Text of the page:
Dr Garrett McGovern, a GP specialising in addiction medicine who also gave testimony to TDs in committee last week, questioned why the group had access to Feighan to discuss drug policy when those advocating for a different approach found access more difficult.

“This is a bit nuanced and it is a very contentious issue,” McGovern told The Journal.

“And it would seem to me that if Frank Feighan was willing to meet with one group, he should have met another group who are pro-cannabis legalisation and against prohibition.

“He seems to be very favourable towards this group, but there’s been no right of reply or rebuttal of anything they said.

“I think if he’s going to meet people, it needs to be done fairly and with balance.”

Mid-term review

After contacting Feighan’s department in December 2020, five members of the group – Dr Ray Walley, Professor Mary Cannon, Dr Matthew Sadlier, Dr Bobby Smyth and Dr Hugh Gallagher – met the junior minister virtually on 26 January last year.

In follow-up letter sent to Walley on 1 February, Feighan said he would be happy to have further engagement with the group on its work and that the department would take into account its views in its mid-term review of the National Drugs Strategy.

“I would like to thank both you and your colleagues from the Cannabis Risk Alliance for taking the time to meet with myself and officials from the Department of Health last Tuesday,” he said.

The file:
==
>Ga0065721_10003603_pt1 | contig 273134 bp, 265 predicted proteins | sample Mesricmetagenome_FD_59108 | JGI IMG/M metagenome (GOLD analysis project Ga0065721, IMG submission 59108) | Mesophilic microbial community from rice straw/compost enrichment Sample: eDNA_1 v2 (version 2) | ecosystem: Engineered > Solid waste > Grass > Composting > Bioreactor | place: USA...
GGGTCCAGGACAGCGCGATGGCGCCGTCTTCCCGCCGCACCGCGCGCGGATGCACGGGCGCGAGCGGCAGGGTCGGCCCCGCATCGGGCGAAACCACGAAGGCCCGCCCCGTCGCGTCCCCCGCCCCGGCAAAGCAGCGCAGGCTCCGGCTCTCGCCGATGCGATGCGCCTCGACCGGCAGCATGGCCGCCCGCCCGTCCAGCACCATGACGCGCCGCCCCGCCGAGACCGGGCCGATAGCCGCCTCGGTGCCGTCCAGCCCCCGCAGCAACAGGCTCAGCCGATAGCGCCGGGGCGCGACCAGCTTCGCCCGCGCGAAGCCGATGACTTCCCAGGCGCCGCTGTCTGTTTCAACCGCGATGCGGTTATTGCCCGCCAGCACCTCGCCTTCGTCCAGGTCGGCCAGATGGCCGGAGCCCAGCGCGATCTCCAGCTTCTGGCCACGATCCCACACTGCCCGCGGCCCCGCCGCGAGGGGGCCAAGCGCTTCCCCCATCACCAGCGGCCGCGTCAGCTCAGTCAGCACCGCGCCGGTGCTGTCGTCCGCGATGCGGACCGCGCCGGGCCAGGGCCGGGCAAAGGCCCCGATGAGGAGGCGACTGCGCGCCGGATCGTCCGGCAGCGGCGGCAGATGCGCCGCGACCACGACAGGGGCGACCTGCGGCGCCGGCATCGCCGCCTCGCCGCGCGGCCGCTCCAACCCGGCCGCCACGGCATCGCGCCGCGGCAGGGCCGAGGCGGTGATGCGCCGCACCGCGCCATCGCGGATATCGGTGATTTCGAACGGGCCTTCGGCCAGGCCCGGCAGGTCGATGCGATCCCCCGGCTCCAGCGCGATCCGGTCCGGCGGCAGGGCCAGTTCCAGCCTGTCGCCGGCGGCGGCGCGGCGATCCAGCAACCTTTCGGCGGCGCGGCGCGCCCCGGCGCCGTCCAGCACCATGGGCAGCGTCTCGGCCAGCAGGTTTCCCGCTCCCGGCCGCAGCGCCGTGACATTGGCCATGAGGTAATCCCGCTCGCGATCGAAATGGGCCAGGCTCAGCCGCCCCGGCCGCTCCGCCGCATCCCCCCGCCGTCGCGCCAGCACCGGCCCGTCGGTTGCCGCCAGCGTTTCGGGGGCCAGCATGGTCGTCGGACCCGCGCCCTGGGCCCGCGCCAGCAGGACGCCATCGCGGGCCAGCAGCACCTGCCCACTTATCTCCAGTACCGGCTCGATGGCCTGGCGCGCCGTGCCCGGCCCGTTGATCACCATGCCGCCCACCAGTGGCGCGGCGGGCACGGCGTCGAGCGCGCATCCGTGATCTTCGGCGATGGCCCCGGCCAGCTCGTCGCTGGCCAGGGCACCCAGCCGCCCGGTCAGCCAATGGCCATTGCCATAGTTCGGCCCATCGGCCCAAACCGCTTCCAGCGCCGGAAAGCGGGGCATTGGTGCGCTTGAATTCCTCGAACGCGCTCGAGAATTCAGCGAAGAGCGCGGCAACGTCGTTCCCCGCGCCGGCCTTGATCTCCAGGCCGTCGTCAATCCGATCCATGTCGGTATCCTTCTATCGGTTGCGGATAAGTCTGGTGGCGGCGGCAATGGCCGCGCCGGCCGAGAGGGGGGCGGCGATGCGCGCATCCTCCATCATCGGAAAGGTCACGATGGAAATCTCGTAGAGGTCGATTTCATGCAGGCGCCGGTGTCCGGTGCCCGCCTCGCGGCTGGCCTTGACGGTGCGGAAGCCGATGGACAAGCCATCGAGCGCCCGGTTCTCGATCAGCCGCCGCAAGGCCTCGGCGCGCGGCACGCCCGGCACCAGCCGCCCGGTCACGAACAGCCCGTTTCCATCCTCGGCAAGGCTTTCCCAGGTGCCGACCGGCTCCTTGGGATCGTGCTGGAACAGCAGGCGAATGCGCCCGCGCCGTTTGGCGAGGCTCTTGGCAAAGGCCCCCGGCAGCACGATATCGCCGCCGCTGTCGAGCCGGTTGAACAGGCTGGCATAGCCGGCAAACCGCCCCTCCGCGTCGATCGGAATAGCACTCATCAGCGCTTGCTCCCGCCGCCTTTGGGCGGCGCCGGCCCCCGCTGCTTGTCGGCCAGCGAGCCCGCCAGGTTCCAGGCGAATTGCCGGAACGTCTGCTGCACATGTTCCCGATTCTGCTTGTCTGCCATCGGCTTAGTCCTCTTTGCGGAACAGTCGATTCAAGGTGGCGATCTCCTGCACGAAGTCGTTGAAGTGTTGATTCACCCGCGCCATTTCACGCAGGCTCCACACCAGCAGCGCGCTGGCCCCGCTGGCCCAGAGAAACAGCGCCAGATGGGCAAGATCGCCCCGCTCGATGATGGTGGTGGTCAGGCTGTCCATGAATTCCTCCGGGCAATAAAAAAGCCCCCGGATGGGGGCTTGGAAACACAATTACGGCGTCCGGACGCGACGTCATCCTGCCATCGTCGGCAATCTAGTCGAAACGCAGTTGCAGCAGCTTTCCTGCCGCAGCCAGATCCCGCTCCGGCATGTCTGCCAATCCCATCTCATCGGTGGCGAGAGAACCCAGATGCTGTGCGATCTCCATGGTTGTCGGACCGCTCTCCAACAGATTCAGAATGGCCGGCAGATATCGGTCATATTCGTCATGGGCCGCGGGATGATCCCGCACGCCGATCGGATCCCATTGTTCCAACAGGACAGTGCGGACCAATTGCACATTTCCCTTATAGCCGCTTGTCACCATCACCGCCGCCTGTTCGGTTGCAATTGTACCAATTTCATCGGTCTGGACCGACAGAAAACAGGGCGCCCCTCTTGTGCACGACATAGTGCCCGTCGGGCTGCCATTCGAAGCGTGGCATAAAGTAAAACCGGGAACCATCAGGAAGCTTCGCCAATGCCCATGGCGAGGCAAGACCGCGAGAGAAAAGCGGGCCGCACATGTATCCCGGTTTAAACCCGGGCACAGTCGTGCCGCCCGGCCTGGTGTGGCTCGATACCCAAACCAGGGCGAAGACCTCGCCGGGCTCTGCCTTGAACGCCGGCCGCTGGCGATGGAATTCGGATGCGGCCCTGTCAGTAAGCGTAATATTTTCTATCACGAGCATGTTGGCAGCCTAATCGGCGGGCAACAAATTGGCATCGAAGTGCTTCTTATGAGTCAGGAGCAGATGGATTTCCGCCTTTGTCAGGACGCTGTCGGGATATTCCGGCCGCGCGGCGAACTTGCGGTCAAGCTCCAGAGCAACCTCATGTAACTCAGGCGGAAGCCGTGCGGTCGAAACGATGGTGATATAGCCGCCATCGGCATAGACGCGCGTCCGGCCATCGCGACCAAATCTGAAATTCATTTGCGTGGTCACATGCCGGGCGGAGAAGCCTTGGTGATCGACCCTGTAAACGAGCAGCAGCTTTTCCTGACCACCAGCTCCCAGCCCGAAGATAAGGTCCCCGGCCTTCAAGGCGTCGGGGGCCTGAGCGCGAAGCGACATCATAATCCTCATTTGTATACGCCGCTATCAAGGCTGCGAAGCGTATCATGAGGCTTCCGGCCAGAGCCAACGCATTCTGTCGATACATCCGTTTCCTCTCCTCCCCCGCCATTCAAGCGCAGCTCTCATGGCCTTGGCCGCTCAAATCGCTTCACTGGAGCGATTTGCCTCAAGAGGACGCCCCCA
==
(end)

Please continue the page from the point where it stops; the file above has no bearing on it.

“I found our meeting to be informative and thought-provoking. I fully support your concerns about the harms associated with cannabis use and am committed to increasing awareness of these harms.”

Feighan also said that he would share the group’s concerns about the Medical Cannabis Access Programme – which gives patients who have one of three specific conditions access to the drug for medical reasons – to officials in his department.

Records also show that the Cannabis Risk Alliance sought a meeting with then-Health Minister Simon Harris in June 2019 to discuss the National Drugs Strategy, though the Fine Gael TD’s secretary informed them that he was unavailable.

“There are no plans to legalise cannabis in Ireland,” Harris’ private secretary wrote in response to the group’s request.

“It is important that the Department’s work on medical cannabis is not misinterpreted as seeking to decriminalise or legalise access to controlled drugs, or as promoting the use of cannabinoids or diminishing the harms associated with illicit use.”

The Journal sought a statement from the Cannabis Risk Alliance regarding its communications with the two ministers and its meeting with Feighan, but no response was received by the time of publication.

Transparency Ireland Chief Executive John Devitt welcomed the closing of the loophole which enables groups without full-time employees to avoid being designated as lobbyists.

However, he said Transparency Ireland had not received any complaints about individuals or organisations here purposely using the loophole to hide their communications.

The Journal also contacted the Department of Health asking if how many times the Cannabis Risk Alliance had met with Feighan to discuss drugs policy and to what extent he had taken on board the group’s views in the course of his work.

A departmental spokesperson did not specifically answer the questions asked, but said that “substance misuse prevention” strategies needed to be evidence-based and targeted to promote “health and well-being among the general population”.

They also said that six strategic priorities had been identified within a recently conducted mid-term review of the National Drugs Strategy.

“The first of these aims to strengthen the prevention of drug and alcohol use and the associated harms among children and young people,” a statement said.

“An implementation group has been established to focus on the progression of this priority for the second half of the National Drugs Strategy’s programme.”